James Blake – Overgrown

JAMES-BLAKE.OVERGROWNYou either like James Blake or you don’t.

This is true of many things. Do you find descriptions of wine or cigars or coffee or beer ridiculous or exasperating? Do you find art museums dull? Do you find obsessive, slave-like fans strange and alienating? If any of these are true, you will probably scratch your head at Blake’s new record, Overgrown.

This is because James Blake is – forgive me – a connoisseur’s pleasure. His music is rich in detail but often lacks what you might call a larger picture, a narrative arc, a story, a punchline. It is textural and bass-heavy and, though melodic, rarely straightforward. It is subtle almost to a fault. Elements emerge, shift, rearrange themselves, and dissolve. Blake’s palette is eclectic, and he borrows from hip-hop, UK garage and dubstep, ’80s pop, and Joni Mitchell (you know what I’m thinking of) with equal authority – part of the fun is recognizing each of the strands Blake brings together and hearing how they somehow actually don’t sound that weird together. For instance, if your reaction to “the RZA rapping over some falsetto and jazz-plus harmonies” is either “… what?” or “That sounds fucking stupid”, then I would recommend skipping Overgrown.

I’m not trying to create a hierarchy here. James Blake fans are not smarter or more aware or more intellectual  or hipper than non-James-Blake fans. And surely some of each group will either enjoy or hate a record I am, here, predicting they will either hate or enjoy. It’s not a perfect system. I’m just a guy, here, with a computer. Still though, Blake’s music (Overgrown even more than his self-titled 2011 effort) requires a certain kind of listening.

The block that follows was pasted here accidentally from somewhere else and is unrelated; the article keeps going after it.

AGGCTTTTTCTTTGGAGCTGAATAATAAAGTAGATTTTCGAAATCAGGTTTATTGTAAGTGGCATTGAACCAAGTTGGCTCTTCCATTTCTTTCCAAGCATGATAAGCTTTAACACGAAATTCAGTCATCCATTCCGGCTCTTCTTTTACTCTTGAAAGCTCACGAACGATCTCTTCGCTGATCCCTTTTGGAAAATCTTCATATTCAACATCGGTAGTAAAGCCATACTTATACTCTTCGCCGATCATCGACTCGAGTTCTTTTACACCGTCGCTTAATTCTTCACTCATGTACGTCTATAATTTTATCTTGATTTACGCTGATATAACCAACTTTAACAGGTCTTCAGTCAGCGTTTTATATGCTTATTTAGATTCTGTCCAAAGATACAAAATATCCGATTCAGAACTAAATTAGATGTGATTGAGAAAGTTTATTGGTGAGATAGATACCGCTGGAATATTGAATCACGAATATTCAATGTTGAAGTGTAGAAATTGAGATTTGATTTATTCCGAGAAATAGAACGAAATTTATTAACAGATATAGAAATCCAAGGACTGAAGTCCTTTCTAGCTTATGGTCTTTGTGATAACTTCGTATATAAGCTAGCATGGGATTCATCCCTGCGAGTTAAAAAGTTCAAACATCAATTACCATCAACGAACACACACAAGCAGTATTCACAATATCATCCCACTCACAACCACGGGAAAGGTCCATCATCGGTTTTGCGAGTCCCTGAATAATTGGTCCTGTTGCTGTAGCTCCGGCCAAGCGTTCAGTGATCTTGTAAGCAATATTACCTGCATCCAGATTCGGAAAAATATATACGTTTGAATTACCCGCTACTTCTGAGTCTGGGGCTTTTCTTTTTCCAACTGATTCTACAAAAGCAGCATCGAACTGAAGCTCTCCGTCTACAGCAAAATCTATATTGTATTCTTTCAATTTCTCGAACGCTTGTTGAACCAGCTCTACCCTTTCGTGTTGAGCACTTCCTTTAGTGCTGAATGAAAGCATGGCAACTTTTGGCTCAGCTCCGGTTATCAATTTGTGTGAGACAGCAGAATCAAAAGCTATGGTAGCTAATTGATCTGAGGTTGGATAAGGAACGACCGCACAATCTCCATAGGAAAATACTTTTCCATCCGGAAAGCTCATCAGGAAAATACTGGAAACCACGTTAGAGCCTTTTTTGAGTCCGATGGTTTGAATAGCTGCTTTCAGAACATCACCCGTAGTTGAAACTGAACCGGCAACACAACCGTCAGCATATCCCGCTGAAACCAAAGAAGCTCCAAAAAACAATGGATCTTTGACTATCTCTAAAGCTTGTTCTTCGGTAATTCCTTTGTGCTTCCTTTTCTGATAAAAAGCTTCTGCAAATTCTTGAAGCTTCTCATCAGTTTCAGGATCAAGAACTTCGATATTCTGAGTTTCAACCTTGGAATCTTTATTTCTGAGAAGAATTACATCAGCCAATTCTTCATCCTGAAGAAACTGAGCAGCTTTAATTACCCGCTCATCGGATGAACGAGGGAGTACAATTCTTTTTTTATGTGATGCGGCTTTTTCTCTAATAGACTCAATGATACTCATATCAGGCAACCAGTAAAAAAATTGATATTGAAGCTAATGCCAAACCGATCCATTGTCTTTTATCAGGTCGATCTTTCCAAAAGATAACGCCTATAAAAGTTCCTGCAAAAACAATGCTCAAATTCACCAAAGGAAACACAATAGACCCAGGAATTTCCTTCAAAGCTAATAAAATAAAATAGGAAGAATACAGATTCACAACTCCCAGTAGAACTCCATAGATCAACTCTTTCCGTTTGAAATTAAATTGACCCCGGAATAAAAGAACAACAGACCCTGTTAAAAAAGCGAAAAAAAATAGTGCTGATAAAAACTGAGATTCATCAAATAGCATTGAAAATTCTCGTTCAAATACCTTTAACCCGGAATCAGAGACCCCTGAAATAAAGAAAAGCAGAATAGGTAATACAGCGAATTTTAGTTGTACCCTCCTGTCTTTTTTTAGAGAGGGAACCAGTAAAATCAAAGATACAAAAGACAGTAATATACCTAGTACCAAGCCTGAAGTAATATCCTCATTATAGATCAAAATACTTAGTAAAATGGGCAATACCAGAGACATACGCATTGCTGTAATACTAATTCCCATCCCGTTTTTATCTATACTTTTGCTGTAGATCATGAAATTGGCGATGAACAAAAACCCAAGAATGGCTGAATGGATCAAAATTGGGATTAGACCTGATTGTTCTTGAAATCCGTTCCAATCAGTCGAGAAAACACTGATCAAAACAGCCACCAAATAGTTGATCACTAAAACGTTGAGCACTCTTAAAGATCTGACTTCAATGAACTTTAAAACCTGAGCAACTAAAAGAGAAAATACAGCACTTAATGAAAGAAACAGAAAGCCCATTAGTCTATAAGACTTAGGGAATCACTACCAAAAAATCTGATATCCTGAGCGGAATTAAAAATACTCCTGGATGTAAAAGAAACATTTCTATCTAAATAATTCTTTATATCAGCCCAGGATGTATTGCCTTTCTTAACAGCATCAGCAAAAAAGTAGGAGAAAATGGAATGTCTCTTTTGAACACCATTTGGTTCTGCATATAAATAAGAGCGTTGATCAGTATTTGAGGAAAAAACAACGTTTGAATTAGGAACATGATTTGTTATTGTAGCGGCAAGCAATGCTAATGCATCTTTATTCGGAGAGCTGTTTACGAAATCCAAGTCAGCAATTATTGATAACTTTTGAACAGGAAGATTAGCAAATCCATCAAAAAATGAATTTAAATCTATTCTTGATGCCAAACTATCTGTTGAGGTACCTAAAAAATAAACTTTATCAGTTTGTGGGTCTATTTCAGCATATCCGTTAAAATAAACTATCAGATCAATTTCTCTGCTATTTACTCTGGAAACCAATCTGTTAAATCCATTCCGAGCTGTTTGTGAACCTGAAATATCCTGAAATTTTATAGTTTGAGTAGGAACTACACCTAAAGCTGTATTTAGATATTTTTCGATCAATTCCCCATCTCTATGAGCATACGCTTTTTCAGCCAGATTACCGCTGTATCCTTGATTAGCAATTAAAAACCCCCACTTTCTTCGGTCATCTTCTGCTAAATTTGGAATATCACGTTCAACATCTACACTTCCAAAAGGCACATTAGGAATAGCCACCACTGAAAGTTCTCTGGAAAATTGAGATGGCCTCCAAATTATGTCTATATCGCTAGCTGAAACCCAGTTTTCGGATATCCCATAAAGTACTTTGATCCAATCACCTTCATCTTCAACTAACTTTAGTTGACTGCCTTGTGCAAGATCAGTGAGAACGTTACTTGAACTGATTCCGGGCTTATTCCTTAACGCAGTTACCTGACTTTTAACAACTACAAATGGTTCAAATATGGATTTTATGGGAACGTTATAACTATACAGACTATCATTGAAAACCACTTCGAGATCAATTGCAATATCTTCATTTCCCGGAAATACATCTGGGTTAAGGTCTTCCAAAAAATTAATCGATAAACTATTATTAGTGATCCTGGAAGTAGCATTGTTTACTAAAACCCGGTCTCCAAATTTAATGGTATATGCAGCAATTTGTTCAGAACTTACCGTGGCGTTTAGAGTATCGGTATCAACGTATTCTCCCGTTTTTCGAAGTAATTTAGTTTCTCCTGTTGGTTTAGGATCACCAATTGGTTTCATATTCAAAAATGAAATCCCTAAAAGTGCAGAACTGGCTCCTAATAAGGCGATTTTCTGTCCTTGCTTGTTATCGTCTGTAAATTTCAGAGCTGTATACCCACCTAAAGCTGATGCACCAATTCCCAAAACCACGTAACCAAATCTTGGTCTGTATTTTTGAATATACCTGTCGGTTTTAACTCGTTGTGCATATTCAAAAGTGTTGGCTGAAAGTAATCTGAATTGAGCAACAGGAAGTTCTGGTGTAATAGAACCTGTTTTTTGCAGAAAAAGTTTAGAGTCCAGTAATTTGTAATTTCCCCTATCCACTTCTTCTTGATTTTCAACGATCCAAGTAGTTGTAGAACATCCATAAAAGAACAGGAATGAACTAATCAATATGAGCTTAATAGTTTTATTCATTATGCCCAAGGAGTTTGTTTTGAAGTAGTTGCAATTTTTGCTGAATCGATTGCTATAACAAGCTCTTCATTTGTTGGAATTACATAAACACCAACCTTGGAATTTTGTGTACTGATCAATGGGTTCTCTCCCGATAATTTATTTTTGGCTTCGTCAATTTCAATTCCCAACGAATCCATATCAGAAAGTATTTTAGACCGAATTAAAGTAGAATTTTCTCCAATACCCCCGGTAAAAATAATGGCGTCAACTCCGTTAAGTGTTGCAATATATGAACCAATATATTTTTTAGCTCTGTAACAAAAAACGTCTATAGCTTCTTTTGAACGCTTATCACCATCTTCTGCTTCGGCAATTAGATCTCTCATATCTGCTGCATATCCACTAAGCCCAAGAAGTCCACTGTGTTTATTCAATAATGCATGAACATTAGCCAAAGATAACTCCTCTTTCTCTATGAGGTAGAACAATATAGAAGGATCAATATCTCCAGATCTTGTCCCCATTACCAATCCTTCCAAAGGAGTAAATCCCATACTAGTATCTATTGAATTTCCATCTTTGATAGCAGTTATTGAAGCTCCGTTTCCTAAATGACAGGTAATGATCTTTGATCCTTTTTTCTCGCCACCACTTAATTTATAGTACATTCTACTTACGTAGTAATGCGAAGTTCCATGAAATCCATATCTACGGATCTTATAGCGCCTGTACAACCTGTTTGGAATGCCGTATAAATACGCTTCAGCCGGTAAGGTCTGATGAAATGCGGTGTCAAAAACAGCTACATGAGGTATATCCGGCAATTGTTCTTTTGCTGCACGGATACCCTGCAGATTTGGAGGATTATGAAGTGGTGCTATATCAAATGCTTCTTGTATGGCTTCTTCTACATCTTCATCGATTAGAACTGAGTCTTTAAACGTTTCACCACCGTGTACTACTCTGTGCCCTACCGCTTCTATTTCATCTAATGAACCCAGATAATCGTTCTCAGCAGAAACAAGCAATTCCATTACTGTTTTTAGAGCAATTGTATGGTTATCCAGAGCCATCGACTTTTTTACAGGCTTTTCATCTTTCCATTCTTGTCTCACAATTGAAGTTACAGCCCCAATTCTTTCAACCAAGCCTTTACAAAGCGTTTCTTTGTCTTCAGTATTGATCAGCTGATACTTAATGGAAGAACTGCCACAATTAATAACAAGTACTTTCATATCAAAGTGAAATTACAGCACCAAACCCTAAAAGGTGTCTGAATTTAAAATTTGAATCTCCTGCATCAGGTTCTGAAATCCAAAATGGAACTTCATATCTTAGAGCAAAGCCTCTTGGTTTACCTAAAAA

This is because a huge part of Blake’s ethos is to hold back, to not reward the casual listener. Not in an annoying or arrogant way, of course.  But Homegrown is an especially patient record, one that is deeply content with ambiguity and confusion and conflict. Just as a theme or melody emerges, it disappears or turns in on itself. Drum beats may repeat, but they are always heavily syncopated and never static. Blake does little to resolve the album’s tension: harmony vs. melody, rhythmic vs. ambient, electronic vs. acoustic, natural vs. processed.

Instead, he lets conflict motivate his music: the forward motion of “Voyeur” swells through the track, almost erasing itself; “Digital Lion” is an almost-nonsense experiment that recalls and Justin Vernon’s “Fall Creek Boys’ Choir.” Album standout “Life Round Here” relies on tick-tock percussion to propel its fuzzy synthesizers alongside Blake’s aching falsetto. Single “Retrograde” is the simplest song on Overgrown: simple percussion, a wandering melody, swelling synthesizers and some quietly resonant piano chords. It’s over almost before it begins.

Bars: 5/5






James Blake – Dim

06 Dlm

James Blake – Retrograde

05 Retrograde

James Blake – Our Loves Comes Back

10 Our Love Comes Back


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